Theresa Kishkan, Winter Wren

Should John Pass ever have gotten concerned at how pleased I always am to read new work from Theresa Kishkan?

Kishkan's new novella, Winter Wren, is a phenomenal read, and the latest evidence that there's no accounting for which artists are the ones who get famous. Kishkan has a wonderful touch with small moments, and indeed this novella is largely constructed of small moments surrounding some vastly larger moments, laconically told.

Winter Wren is set in 1974, and Grace Oakden has bought a tiny, isolated cabin above Sandcut Beach on southern Vancouver Island. The title is in homage to the song of the winter wrens which frequent the area, birds whom Grace recognizes to be singing what sounds very like something by Bach. Fairly early in the book, she visits the cabin's previous owner at the nursing home where he has been confined. Many years have passed now since his boyhood travels with his father who plundered (collected from) First Nations villages, and she asks him about the winter wrens:
     In reply, the old man whistled the run of notes she had heard in the salal. He covered his face with his hands and began to weep. Grace bent to the wheelchair and touched his shoulder. He kept his hands over his face and his whole body shuddered as he wept. If I can find us some tea, she asked, would you drink a cup? (p.36)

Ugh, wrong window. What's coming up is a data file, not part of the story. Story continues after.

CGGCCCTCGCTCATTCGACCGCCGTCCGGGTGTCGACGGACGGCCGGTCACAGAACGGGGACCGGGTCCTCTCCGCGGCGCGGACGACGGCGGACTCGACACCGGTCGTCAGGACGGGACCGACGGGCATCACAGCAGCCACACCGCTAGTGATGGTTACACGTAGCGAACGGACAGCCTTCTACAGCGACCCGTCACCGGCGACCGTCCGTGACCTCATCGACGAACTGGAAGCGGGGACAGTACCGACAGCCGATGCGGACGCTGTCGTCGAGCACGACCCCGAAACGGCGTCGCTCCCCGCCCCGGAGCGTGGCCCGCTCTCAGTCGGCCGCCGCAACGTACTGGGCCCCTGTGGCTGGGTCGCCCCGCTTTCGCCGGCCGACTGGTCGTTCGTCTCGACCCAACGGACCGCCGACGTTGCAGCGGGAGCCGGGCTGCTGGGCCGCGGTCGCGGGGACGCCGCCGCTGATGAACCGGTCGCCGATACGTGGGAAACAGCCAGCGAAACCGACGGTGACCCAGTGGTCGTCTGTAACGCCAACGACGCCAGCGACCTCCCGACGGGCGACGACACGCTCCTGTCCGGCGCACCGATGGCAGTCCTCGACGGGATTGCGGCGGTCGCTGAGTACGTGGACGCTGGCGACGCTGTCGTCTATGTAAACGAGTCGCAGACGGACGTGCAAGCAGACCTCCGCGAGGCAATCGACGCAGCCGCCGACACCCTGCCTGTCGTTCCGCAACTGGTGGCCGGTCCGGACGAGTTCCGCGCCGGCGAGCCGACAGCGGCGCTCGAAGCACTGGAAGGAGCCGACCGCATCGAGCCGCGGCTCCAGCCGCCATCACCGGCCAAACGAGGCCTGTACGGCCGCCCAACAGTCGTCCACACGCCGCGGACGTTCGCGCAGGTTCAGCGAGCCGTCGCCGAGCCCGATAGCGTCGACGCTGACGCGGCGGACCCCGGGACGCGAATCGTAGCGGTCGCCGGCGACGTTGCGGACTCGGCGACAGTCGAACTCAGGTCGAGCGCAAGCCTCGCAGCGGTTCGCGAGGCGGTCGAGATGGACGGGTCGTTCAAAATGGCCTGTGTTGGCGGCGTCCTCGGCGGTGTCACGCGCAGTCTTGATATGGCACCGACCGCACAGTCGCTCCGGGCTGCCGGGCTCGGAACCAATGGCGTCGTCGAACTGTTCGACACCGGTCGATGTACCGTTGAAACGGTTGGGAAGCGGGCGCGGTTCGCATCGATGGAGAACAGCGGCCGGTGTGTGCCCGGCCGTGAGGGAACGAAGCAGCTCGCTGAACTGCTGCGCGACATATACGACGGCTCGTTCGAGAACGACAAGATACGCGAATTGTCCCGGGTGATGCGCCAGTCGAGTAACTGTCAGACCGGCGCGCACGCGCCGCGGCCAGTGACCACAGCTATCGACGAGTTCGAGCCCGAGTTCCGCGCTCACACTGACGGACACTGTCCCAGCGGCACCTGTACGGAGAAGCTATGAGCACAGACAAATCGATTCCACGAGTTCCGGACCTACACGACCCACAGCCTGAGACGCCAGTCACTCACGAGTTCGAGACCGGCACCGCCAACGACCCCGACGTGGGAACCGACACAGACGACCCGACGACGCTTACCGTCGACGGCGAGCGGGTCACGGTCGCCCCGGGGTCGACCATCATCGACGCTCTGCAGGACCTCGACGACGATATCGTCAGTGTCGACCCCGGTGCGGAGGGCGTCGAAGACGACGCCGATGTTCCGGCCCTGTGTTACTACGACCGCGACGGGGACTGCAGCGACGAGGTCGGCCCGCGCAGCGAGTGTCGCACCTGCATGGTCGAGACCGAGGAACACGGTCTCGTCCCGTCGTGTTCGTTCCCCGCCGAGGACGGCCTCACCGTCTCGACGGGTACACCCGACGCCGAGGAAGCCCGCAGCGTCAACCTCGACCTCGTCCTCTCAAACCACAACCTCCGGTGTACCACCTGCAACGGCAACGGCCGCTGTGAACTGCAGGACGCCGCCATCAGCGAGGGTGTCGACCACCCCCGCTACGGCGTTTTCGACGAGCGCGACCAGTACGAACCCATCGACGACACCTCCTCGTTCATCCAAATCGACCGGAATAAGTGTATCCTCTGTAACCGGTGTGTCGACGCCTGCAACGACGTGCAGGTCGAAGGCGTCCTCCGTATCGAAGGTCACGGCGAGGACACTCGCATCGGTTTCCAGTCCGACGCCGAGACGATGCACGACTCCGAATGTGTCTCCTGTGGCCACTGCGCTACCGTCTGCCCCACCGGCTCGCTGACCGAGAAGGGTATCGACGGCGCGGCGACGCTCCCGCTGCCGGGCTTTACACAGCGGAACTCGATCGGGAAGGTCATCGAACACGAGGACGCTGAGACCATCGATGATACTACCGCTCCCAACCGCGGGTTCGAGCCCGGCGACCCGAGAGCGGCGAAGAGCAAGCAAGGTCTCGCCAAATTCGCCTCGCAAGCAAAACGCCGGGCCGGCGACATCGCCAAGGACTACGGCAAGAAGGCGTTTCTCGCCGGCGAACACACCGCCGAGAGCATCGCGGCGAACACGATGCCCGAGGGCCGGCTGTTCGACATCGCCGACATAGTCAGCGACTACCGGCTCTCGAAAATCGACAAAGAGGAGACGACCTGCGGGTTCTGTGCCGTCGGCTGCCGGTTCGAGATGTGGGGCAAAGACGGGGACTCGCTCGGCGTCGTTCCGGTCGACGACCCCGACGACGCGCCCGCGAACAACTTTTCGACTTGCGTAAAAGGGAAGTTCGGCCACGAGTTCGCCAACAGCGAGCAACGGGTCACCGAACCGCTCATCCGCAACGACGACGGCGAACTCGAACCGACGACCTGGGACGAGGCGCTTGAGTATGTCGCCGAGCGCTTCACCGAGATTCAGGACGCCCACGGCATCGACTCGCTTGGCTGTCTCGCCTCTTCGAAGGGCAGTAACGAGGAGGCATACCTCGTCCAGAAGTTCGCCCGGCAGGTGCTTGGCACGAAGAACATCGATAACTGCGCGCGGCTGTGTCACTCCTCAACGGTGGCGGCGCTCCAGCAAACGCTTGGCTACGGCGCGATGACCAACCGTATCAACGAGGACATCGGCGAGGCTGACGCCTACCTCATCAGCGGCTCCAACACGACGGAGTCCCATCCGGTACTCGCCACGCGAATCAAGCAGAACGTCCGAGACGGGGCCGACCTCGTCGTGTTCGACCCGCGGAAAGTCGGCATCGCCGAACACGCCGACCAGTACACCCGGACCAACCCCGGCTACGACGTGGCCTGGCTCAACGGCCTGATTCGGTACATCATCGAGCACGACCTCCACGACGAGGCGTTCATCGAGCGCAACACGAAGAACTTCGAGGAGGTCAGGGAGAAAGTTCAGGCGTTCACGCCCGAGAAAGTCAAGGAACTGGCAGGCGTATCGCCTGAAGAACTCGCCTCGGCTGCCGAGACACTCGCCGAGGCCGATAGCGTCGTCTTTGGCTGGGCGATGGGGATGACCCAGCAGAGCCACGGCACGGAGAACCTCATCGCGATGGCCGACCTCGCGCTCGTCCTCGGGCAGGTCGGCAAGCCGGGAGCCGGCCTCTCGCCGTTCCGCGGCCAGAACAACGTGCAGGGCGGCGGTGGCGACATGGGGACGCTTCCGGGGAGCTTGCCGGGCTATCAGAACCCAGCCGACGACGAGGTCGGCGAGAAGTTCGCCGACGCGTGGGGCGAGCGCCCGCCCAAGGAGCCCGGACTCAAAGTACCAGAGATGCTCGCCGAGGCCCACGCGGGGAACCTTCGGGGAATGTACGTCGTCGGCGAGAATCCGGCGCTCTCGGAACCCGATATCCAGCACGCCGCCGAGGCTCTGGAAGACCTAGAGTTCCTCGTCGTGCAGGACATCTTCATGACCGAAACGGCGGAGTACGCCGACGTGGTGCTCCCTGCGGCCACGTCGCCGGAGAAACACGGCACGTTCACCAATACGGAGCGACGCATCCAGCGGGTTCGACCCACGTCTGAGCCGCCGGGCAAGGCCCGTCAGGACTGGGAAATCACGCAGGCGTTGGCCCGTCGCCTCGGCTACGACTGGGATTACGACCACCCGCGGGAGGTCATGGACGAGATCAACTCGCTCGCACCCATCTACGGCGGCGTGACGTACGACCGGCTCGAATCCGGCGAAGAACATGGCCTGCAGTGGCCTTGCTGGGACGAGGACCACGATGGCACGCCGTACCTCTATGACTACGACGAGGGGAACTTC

The novella has strands of narration, each within its own strand of time: the nearly 60-year-old Grace, who has lived an artist's life in Europe for decades without ever quite being The Artist; Grace in some younger days; some men at different points in her life, not all of them romantic interests. In Grace's company we visit Paris and Venice, as well as Memorial Crescent here in Victoria BC, and in Tom Winston's company we visit some of the villages and sites to which he accompanied his father. I'm still puzzling over which theme is truly at the core of the book, the meaning of artistic production (painting, pottery, photography), the artistry of meaningful cultural production (First Nations objects of ritual and ceremony, plus those other arts), the inhabitation of space and place, and so on. To be honest, however, the intersection of these themes through the poignant, wry mind of Grace Oakden means that there's no disentangling them.

And the end of the book is so very, very rewarding, though I'm giving nothing away about that!

Autobiography and fiction have a complicated relationship, and Kishkan's reflection on this particular book's genesis illuminates some of that complication. Winter Wren is the first book from Fish Gotta Swim, a new imprint led by Kishkan and the very talented Anik See (whose book Saudade is itself a treasure). With this as a starting point, we should all be excited to see where they take us.


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